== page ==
Blog dedicated primarily to randomly selected news items; comments reflecting personal perceptions

Thursday, February 18, 2016

Hope For Africa?

"With the exception of Syria, African countries currently get the worst rep when it comes to violence and conflict. Virtually every story coming out of the continent seems to showcase one atrocity or another.
This narrative is both true and false. In 2014, Africa experienced more than half of worldwide conflict incidents, despite having only about 16 percent of the world population. This is a slightly larger share of the world’s conflicts than even during the chaotic years of the post-Cold War 1990s."

Peter Dörrie, The National Interest, January 22, 2016 
The author of the above is quick to point out, however, that context is vital in the interpretation of his statement, in that world conflicts have abated in the past several decades, difficult though that is to credit, given the scope and the brutality of current conflicts in places like Pakistan, Afghanistan, Syria, Yemen, Sudan, and the threats to world stability emanating from the Middle East. But it is to Africa that we look in dismay and puzzlement; how long will those countries place the blame for their inability to become responsible, non-conflict states capable of full security for their populations, on their colonial pasts?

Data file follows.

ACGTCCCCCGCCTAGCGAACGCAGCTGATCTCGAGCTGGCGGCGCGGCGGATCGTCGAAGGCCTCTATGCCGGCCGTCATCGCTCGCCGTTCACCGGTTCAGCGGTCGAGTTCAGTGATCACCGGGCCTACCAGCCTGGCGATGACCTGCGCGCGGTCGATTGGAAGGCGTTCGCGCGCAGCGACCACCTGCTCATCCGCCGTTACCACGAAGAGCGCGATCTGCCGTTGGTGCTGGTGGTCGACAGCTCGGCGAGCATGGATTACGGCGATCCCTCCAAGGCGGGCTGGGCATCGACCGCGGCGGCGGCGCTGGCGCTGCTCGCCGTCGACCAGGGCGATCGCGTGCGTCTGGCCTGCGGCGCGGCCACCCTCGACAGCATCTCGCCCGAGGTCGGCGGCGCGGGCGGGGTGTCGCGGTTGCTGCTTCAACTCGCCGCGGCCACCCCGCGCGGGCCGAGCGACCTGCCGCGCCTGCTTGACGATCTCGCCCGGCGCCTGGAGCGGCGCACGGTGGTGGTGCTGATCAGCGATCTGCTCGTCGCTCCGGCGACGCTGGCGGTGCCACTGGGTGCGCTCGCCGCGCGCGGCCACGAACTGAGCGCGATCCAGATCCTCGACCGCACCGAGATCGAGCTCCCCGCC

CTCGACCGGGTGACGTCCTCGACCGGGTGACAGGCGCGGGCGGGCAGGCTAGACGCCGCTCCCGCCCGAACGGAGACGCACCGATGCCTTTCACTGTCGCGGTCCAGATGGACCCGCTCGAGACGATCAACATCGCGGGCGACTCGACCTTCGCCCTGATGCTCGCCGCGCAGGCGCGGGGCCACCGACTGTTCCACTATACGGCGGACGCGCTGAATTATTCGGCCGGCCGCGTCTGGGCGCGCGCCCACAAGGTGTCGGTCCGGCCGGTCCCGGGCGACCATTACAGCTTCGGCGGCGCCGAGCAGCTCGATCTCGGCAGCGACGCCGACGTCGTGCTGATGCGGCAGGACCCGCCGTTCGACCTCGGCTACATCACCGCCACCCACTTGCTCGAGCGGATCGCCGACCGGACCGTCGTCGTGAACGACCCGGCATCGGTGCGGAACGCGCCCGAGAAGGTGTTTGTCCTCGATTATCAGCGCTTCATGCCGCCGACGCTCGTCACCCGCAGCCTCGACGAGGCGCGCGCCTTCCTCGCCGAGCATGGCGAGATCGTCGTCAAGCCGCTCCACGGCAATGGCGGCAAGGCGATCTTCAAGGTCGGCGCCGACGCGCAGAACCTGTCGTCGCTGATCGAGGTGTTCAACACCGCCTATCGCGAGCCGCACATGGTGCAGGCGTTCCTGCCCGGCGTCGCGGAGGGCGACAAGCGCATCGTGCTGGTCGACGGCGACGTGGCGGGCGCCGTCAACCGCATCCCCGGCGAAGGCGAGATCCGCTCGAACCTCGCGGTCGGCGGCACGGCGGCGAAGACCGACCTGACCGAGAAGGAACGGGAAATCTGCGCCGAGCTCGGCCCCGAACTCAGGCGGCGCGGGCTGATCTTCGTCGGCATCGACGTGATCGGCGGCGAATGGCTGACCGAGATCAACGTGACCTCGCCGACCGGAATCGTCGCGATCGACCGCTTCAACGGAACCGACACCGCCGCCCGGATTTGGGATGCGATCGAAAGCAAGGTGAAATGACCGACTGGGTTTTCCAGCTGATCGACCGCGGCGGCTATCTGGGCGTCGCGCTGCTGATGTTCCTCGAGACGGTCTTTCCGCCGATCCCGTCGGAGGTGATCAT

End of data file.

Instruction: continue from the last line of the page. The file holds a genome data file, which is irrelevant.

Yes, they did suffer unspeakable humiliation from the conquest and occupation of European nations eager to expand their influence and their capacity to exploit the vast natural resources of countries too weak to defend themselves against a foreign invader whose technology in producing military equipment was just too far superior to their own. But those same African countries have received a good measure of reparation and support to prepare them for full sovereignty and normalcy.

What hope is there for Africa? Despite billions poured into the Continent through investment and humanitarian aid, Africa languishes behind other continents and their nations in the indexes of conflict, privation and social cohesion. This is a reflection of primitive tribalism and its stark animosities toward others and the effect of clan loyalties, where compassion for others and a willingness to make peace with one another is simply not carried over from an ancient tradition of viewing the 'other' as a competitor for scarce resources.